Freitag, 12. August 2011

Delivering healthcare in situations of conflict or violence
Urgent action is needed to improve security and delivery of effective and impartial healthcare in situations of armed conflict or widespread violence, according to a global campaign launched by the International Committee of the Red Cross (ICRC) today.
"This is timely," writes Professor Vivienne Nathanson, Director of Professional Activities at the British Medical Association, in an editorial for the BMJ. "Events in Libya, Bahrain, Yemen, and elsewhere make it clear that when people take up arms for whatever reason, violence perpetrated against healthcare facilities and personnel is all too common."
She adds: "In such contexts, healthcare is often suspended, withdrawn, or impossible. The wounded and sick are denied effective healthcare when hospitals are rendered non-functional by explosive force or forcibly entered by fighters; when ambulances are hijacked; and when healthcare personnel are killed, injured, threatened, or arrested for treating insurgents."
This view is supported by an ICRC study of violent events affecting healthcare, warning that "insecurity of healthcare is one of the biggest, most immediate, and yet unrecognised humanitarian problems in today's conflicts."
As a result, the ICRC has pledged to actively promote measures to improve security and the delivery of healthcare in its entire field of operations. For example, to better protect hospitals from the effects of explosive force, deter armed entry into healthcare facilities, and ensure ambulances are given rapid and unhindered passage.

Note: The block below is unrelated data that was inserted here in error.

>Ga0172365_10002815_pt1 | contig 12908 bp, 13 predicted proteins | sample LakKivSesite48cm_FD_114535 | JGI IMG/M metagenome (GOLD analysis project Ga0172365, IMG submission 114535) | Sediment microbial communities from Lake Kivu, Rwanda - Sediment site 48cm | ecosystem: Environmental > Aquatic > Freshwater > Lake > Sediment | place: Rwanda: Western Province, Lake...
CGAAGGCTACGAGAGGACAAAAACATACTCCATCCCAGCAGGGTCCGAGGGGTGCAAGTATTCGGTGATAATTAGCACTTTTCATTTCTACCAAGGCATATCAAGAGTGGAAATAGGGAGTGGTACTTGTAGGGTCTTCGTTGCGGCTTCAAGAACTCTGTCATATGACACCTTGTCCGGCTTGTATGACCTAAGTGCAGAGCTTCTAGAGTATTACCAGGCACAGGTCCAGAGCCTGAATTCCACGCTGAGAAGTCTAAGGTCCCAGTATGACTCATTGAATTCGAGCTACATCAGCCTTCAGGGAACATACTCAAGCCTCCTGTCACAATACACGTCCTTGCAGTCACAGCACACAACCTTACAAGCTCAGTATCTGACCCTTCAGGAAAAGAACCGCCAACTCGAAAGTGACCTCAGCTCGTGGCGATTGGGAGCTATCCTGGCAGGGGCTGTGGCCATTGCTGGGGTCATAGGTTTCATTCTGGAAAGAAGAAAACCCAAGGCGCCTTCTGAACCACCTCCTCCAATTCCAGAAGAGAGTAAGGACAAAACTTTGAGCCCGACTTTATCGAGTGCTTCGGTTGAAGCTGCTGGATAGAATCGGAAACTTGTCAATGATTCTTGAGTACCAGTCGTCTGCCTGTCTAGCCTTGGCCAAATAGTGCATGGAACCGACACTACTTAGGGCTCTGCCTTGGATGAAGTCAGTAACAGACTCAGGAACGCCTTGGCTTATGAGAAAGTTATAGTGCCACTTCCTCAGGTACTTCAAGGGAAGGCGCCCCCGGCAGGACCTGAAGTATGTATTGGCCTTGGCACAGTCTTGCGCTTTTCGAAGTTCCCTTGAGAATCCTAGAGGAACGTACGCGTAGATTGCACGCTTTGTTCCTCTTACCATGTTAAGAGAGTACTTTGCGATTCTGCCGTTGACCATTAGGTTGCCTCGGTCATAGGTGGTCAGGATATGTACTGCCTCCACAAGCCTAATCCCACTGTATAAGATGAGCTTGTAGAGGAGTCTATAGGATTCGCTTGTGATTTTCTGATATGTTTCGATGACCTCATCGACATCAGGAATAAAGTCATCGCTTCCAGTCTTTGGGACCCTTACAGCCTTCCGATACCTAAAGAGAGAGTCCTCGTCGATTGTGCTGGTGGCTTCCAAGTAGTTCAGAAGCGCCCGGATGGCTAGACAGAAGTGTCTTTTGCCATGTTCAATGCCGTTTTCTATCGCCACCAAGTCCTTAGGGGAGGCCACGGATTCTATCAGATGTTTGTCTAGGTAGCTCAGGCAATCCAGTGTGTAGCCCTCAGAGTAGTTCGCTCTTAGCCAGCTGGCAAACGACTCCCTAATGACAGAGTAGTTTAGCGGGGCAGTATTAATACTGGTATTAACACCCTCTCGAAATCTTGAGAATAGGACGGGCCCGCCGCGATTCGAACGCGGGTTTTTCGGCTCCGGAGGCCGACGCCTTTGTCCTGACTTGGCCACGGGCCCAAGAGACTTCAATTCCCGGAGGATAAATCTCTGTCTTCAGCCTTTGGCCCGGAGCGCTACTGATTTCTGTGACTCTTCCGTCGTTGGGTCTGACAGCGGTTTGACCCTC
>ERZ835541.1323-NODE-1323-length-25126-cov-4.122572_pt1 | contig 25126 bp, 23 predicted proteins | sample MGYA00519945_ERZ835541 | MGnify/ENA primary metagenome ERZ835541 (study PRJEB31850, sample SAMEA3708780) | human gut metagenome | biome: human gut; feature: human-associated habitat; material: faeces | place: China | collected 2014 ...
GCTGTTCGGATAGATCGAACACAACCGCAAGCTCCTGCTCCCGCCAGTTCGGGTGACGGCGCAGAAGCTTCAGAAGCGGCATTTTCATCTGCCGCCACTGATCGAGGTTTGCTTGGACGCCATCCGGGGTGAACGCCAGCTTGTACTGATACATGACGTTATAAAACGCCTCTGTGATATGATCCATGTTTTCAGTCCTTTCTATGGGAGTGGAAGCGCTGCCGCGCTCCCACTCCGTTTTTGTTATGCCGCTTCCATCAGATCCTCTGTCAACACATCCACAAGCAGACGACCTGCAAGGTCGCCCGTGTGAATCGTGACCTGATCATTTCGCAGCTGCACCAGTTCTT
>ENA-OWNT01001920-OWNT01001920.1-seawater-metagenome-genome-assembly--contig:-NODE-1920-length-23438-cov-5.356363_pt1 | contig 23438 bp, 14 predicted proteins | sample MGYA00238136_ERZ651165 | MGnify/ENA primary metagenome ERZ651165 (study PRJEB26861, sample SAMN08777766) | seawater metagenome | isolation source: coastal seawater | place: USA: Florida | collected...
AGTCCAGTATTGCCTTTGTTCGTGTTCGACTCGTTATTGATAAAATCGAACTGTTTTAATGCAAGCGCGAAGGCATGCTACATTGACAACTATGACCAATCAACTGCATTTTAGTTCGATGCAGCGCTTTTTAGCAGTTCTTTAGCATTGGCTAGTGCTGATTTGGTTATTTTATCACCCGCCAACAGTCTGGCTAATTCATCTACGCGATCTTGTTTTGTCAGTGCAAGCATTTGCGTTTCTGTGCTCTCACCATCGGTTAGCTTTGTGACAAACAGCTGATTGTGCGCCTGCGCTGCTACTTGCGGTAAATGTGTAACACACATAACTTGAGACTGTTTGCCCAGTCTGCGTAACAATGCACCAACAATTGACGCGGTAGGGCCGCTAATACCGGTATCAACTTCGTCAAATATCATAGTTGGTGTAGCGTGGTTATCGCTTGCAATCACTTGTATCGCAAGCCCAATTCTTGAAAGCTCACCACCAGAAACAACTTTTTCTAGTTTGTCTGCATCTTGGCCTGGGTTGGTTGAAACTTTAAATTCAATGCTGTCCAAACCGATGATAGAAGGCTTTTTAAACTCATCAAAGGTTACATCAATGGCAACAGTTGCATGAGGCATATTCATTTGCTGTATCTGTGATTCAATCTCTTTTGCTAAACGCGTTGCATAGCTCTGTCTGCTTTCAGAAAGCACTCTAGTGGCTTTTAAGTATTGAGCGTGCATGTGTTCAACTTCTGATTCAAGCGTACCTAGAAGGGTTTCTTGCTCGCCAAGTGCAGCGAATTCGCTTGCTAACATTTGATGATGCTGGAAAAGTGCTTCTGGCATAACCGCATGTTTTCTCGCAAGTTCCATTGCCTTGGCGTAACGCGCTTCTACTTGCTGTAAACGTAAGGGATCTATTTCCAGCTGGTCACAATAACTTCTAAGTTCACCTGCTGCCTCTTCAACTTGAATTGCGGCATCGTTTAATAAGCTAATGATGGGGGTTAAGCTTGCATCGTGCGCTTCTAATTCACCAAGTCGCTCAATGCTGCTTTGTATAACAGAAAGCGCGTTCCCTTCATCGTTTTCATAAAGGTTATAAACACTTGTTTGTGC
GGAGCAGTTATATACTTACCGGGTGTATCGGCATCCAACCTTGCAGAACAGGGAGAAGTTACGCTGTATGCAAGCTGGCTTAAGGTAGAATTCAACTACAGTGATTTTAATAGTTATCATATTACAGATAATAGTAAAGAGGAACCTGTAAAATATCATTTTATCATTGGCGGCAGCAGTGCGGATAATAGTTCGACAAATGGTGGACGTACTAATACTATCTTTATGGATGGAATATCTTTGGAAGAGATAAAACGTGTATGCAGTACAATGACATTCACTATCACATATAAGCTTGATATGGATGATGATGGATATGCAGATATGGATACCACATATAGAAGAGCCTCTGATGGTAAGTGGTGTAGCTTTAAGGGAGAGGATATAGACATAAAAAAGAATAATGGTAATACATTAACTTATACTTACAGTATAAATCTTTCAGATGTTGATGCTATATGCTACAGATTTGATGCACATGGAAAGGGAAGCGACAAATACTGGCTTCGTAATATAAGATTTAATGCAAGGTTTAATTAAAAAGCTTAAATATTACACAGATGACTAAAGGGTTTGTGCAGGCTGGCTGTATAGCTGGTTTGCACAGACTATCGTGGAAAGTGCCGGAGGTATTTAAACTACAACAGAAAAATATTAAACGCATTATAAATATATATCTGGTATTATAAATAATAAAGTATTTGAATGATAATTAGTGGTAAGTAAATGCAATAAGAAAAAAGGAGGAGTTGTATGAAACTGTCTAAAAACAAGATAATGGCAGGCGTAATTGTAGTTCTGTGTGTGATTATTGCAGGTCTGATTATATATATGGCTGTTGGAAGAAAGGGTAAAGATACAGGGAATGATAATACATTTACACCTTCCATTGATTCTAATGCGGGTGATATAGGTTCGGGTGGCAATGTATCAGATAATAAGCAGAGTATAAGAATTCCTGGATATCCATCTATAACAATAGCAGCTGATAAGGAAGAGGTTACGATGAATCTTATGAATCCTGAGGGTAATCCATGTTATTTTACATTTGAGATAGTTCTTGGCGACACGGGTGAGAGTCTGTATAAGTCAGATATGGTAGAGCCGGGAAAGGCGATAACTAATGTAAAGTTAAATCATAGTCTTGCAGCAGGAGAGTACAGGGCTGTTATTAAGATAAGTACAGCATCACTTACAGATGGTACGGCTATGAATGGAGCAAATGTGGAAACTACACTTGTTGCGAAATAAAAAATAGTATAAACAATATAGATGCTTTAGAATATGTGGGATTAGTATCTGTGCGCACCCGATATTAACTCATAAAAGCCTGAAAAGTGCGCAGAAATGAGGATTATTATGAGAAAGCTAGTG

Professor Nathanson points out that these measures "clearly do not lie within the health community but in the domain of law, politics, humanitarian dialogue, and operating procedures of military bodies."
But, she says, the ICRC's study and work highlights two broad roles for the health community. Firstly, healthcare professionals who are likely to be working in insecure environments must have adequately training on how medical ethics apply in these different and difficult circumstances.
Secondly, she says there is a need to build a community of concern that goes beyond the health community to those who are in a position to ensure security of healthcare in places and situations where they are most needed.
Vivienne Nathanson, Director of Professional Activities, British Medical Association, London, UK

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